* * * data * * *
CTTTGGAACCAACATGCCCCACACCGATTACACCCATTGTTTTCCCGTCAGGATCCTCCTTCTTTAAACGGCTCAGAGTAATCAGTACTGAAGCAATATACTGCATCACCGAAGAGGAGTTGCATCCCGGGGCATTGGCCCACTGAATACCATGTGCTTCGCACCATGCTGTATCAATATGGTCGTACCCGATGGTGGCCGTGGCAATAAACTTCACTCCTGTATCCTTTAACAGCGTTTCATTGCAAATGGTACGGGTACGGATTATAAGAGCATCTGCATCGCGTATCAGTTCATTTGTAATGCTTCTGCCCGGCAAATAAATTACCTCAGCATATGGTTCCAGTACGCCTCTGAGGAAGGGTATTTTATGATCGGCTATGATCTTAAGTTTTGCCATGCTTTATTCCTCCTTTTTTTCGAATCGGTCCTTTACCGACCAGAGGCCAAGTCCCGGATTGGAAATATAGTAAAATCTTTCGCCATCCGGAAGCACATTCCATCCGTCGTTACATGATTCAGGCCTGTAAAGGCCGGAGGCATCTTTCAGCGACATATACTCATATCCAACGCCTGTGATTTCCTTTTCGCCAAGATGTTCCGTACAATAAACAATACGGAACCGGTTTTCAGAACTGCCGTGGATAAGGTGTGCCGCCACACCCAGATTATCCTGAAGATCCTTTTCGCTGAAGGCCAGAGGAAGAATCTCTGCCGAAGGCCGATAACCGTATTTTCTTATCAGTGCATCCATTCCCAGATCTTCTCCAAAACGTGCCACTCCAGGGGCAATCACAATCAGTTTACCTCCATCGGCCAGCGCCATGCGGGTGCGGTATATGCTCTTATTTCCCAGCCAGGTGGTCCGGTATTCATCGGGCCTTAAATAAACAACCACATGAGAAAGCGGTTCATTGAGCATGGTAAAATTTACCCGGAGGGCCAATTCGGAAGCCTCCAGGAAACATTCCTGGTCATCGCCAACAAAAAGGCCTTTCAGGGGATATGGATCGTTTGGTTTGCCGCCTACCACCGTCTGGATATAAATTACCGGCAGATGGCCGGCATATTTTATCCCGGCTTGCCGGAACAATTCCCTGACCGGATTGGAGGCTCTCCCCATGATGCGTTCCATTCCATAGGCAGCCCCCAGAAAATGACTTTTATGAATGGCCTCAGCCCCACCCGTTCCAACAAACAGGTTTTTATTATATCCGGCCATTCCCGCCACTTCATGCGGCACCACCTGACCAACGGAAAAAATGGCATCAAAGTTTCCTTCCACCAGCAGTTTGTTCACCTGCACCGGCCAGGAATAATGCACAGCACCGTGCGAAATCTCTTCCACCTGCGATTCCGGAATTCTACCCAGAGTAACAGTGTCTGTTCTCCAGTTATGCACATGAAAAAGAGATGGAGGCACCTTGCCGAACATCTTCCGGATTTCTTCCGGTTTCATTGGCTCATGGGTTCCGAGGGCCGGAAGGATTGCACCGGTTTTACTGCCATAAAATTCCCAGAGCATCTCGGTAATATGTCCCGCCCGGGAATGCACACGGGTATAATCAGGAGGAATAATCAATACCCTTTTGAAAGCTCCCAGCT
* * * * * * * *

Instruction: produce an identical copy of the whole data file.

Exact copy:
CTTTGGAACCAACATGCCCCACACCGATTACACCCATTGTTTTCCCGTCAGGATCCTCCTTCTTTAAACGGCTCAGAGTAATCAGTACTGAAGCAATATACTGCATCACCGAAGAGGAGTTGCATCCCGGGGCATTGGCCCACTGAATACCATGTGCTTCGCACCATGCTGTATCAATATGGTCGTACCCGATGGTGGCCGTGGCAATAAACTTCACTCCTGTATCCTTTAACAGCGTTTCATTGCAAATGGTACGGGTACGGATTATAAGAGCATCTGCATCGCGTATCAGTTCATTTGTAATGCTTCTGCCCGGCAAATAAATTACCTCAGCATATGGTTCCAGTACGCCTCTGAGGAAGGGTATTTTATGATCGGCTATGATCTTAAGTTTTGCCATGCTTTATTCCTCCTTTTTTTCGAATCGGTCCTTTACCGACCAGAGGCCAAGTCCCGGATTGGAAATATAGTAAAATCTTTCGCCATCCGGAAGCACATTCCATCCGTCGTTACATGATTCAGGCCTGTAAAGGCCGGAGGCATCTTTCAGCGACATATACTCATATCCAACGCCTGTGATTTCCTTTTCGCCAAGATGTTCCGTACAATAAACAATACGGAACCGGTTTTCAGAACTGCCGTGGATAAGGTGTGCCGCCACACCCAGATTATCCTGAAGATCCTTTTCGCTGAAGGCCAGAGGAAGAATCTCTGCCGAAGGCCGATAACCGTATTTTCTTATCAGTGCATCCATTCCCAGATCTTCTCCAAAACGTGCCACTCCAGGGGCAATCACAATCAGTTTACCTCCATCGGCCAGCGCCATGCGGGTGCGGTATATGCTCTTATTTCCCAGCCAGGTGGTCCGGTATTCATCGGGCCTTAAATAAACAACCACATGAGAAAGCGGTTCATTGAGCATGGTAAAATTTACCCGGAGGGCCAATTCGGAAGCCTCCAGGAAACATTCCTGGTCATCGCCAACAAAAAGGCCTTTCAGGGGATATGGATCGTTTGGTTTGCCGCCTACCACCGTCTGGATATAAATTACCGGCAGATGGCCGGCATATTTTATCCCGGCTTGCCGGAACAATTCCCTGACCGGATTGGAGGCTCTCCCCATGATGCGTTCCATTCCATAGGCAGCCCCCAGAAAATGACTTTTATGAATGGCCTCAGCCCCACCCGTTCCAACAAACAGGTTTTTATTATATCCGGCCATTCCCGCCACTTCATGCGGCACCACCTGACCAACGGAAAAAATGGCATCAAAGTTTCCTTCCACCAGCAGTTTGTTCACCTGCACCGGCCAGGAATAATGCACAGCACCGTGCGAAATCTCTTCCACCTGCGATTCCGGAATTCTACCCAGAGTAACAGTGTCTGTTCTCCAGTTATGCACATGAAAAAGAGATGGAGGCACCTTGCCGAACATCTTCCGGATTTCTTCCGGTTTCATTGGCTCATGGGTTCCGAGGGCCGGAAGGATTGCACCGGTTTTACTGCCATAAAATTCCCAGAGCATCTCGGTAATATGTCCCGCCCGGGAATGCACACGGGTATAATCAGGAGGAATAATCAATACCCTTTTGAAAGCTCCCAGCT